Under the Dome

Morning Memo: Senate rolls out tax plan; ALEC keeps clout in North Carolina

SENATE LEADERS TO PITCH TAX PLAN: The long-awaited plan to overhaul the state's tax system will debut Tuesday. Senate Republicans want to slash the personal income tax from the highest 7.75 percent rate to 4.5 percent over three years and drop the corporate income tax from 6.9 percent to 6 percent.

In a video previewing a 12:30 p.m. announcement, Senate leader Phil Berger called it a $1 billion tax cut -- the largest in state history. The question is how to pay for it and the details are less clear, but Berger said it will involved taxing a range of services from haircuts to auto mechanics. (More details below.)

TODAY AT THE STATEHOUSE: Taxes won't take all the air from the N.C. General Assembly today. In committees, the governor's transportation plan gets a final hearing before going to the full House; a health committee considers a measure to limit what a doctor can do about sexually transmitted diseases, pregnancy and birth control without parental consent; and Senate lawmakers will consider (but not vote on) a proposal to allow armed guards in elementary schools who aren't necessarily law enforcement officers.

The controversial gun bill gets a third reading on the House floor and the Senate will consider a controversial state charter school bill similar to ALEC-sponsored legislation. (More on ALEC below.) Gov. Pat McCrory -- who promised to hold regular media availability -- will not take questions after the Council of State meeting at 9 a.m. today. It is normal practice but McCrory has shunned the media after the meetings just about every time since he took office. He lists no other public events on his calendar today.

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1. Will it be revenue neutral? Gov. Pat McCrory called for a revenue-neutral tax plan -- that is, it doesn't hurt the state's current spending ability or cut into the $20+ billion budget. But much speculation recently suggests the Senate tax plan may cut pending, throwing another wrench into the already delayed state budget process.

2. Who will bear the burden? Any tax plan will shift the tax burden -- the question is who will pay more and who will pay less? From early previews, it's clear corporations and wealthy estates would pay less. But what circuit breakers are built into the plan to protect the poor -- the most vulnerable population proportionally when a sales tax is applied more broadly.

3. Will the House and governor agree? For weeks, if not months, leading up to now, Senate and House Republicans have been negotiating a tax plan behind closed doors hoping to find a unified front. The last word is the House doesn't like the entire Senate plan. So is this plan the start of negotiations in the waning weeks of a legislative session, or a consensus that will move through quickly?

4. What is the fine print? The questions on tax reform outweigh the known quantities. Will it tax Social Security income? How will it handle business to business transactions? Does it change nonprofit tax deductions? Will it eliminate special interest loopholes? What exemptions will it keep? Does it change the tax on food or prescription drugs?

5. Will it happen and will it work? Two questions, wrapped into one idea: Few -- if any state -- in recent memory has accomplished major tax changes because public and special interest pressure was too great. Likewise, N.C. Republicans say it is necessary to improve the state's business climate, but a state's tax code plays a minor role in recruiting companies, experts say, and the state is already highly ranked as a business destination.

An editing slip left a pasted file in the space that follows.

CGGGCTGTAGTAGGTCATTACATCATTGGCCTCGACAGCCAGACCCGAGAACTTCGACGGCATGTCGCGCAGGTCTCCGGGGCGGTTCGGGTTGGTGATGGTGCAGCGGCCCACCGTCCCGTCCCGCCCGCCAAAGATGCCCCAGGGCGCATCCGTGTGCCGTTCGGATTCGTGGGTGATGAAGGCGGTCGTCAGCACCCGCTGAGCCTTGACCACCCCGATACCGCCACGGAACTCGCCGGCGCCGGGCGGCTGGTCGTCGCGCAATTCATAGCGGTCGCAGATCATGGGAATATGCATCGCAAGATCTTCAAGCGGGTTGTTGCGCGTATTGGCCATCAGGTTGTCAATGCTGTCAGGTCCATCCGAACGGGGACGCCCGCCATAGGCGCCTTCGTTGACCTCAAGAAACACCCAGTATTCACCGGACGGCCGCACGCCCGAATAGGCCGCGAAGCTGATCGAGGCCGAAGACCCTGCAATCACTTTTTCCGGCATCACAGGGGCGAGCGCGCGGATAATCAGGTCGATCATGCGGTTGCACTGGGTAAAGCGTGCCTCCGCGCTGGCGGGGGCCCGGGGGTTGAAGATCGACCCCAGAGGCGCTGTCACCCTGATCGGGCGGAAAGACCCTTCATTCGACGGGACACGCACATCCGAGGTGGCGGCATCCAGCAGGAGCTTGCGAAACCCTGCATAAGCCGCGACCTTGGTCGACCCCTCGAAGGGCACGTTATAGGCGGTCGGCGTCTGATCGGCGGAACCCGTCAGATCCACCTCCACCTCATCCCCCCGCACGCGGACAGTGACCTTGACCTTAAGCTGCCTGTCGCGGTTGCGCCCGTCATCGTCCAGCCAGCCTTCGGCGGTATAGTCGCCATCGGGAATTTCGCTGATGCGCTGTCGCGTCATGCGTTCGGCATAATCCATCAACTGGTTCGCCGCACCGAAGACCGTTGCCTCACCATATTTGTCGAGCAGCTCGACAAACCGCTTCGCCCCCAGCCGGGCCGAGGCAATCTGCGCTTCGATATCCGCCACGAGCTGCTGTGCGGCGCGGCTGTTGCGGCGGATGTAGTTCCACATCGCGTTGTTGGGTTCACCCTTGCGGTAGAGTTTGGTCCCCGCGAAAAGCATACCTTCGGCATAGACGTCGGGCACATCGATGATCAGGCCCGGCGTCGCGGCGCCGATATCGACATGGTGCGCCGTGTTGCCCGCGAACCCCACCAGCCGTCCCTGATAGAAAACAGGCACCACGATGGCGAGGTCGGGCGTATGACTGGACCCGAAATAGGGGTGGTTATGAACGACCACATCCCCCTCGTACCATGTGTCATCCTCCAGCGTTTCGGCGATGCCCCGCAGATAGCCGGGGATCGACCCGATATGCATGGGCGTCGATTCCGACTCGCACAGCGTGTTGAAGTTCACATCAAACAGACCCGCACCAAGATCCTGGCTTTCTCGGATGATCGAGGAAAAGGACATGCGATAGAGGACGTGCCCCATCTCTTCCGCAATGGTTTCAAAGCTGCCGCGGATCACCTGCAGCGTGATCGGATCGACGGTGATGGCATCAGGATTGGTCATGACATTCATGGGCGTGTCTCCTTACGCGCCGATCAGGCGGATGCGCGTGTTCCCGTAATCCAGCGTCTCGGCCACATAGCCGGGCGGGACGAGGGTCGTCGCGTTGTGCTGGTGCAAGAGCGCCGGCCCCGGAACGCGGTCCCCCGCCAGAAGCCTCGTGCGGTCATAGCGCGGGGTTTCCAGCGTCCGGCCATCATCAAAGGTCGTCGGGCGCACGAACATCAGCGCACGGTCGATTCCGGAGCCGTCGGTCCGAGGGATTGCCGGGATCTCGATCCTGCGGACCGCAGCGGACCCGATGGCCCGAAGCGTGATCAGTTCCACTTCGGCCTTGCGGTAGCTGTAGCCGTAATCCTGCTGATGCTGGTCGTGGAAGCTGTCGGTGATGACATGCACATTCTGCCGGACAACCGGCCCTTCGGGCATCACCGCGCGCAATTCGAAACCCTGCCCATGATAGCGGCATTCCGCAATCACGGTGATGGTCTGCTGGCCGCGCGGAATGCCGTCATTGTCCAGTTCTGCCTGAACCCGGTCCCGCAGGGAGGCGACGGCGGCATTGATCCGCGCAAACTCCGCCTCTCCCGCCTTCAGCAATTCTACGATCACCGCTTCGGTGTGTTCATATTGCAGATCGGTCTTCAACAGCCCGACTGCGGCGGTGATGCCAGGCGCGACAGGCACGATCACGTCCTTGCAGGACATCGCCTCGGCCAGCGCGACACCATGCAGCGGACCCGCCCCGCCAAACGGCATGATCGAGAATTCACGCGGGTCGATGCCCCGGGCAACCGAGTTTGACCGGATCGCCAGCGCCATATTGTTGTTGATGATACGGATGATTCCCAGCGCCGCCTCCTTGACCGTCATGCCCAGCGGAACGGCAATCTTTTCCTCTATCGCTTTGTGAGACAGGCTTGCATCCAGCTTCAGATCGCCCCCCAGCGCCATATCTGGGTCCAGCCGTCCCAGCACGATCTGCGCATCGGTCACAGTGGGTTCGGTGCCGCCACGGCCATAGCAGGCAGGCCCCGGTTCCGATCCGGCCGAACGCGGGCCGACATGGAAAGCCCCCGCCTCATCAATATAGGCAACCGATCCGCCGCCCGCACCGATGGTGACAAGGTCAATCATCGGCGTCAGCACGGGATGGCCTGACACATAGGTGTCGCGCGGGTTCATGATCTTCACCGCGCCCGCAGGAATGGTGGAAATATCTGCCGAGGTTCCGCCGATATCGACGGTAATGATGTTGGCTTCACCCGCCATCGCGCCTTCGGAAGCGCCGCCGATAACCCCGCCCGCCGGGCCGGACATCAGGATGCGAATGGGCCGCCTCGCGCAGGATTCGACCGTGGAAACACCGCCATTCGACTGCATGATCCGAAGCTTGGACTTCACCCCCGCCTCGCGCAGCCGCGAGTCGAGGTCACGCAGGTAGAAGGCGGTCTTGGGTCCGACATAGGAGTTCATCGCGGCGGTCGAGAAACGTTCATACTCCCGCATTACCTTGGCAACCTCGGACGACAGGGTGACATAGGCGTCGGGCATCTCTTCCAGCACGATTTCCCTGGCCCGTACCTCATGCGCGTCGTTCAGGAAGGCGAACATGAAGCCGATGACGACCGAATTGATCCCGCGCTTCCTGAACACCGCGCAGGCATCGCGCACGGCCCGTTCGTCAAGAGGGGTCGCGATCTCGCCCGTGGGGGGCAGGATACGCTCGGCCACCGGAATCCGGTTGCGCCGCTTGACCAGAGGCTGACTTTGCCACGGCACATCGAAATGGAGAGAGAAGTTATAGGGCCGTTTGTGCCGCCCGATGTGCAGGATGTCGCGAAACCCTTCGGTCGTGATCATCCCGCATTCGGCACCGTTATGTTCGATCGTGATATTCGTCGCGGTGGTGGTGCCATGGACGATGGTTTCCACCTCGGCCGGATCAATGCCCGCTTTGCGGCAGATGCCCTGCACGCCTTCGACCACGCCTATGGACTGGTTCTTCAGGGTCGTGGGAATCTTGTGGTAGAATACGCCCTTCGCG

LOST HEADLINE: One thing that may get lost in the shuffle: Republicans have now given up their plans to eliminate income taxes in North Carolina. Senate leaders floated this idea at the start of the legislative session -- as did McCrory in the campaign -- but neither plan appears to eliminate either the corporate or personal income taxes.

THE CAMPAIGN VIDEO: The N.C. Republican Party is helping to push the tax plan, putting Berger --a potential U.S. Senate candidate in 2014 -- in a nearly four-minute video to describe the changes. The video is featured on a website produced by the state GOP called Berger makes it sound easy -- and suggests paying for the plan is as simple as "holding the line on spending." Much of the proposed income tax cut is actually paid for by a broader sales tax applied to dozens -- if not hundreds -- of services that are currently tax free. It's still unclear how that will work. One question is whether the state party will pony up money to put ads on TV to campaign for the tax plan.

N&O LEAD STORY -- ALEC HOLDS SWAY DESPITE CONTROVERSY: Despite being shunned by many of its members amid controversy a year ago, ALEC continues to exert substantial influence in North Carolina. House Speaker Thom Tillis is a national board member, and former Rep. Fred Steen, the past state ALEC chairman, is Gov. Pat McCrory’s legislative lobbyist. A handful of measures sponsored by North Carolina lawmakers this session include language identical to ALEC’s template legislation. At least two dozen more bills match the organization’s priorities and intent, if not its exact language – everything from requiring voter ID at the polls and allowing private school vouchers to repealing the federal health care law and prioritizing energy exploration.

ALEC’s role in North Carolina makes it a target for critics, particularly the think tank’s cozy relationship with business interests, who play a prominent, but mostly behind-the-scenes, role in crafting legislation alongside the roughly 50 North Carolina lawmakers listed as members. "It’s a lightning rod organization because it has a decidedly conservative bent – there’s no doubt about it,” said Rep. Craig Horn, a Weddington Republican and ALEC member. Full story.

HOUSE OKs GUNS IN BARS: Guns would be allowed in restaurants and bars, on walking trails, and on college campuses under a bill that received tentative House approval Monday night with a 76-38 vote. The bill also increases some penalties for crimes committed with firearms. The bill expands the public places where people who have permits to carry concealed weapons can bring their handguns. Bars, restaurants, and other establishments would be able to prohibit guns by posting signs, and it would still be illegal to drink alcohol while armed. A bill allowing handguns in restaurants passed the House last year but stalled in the Senate.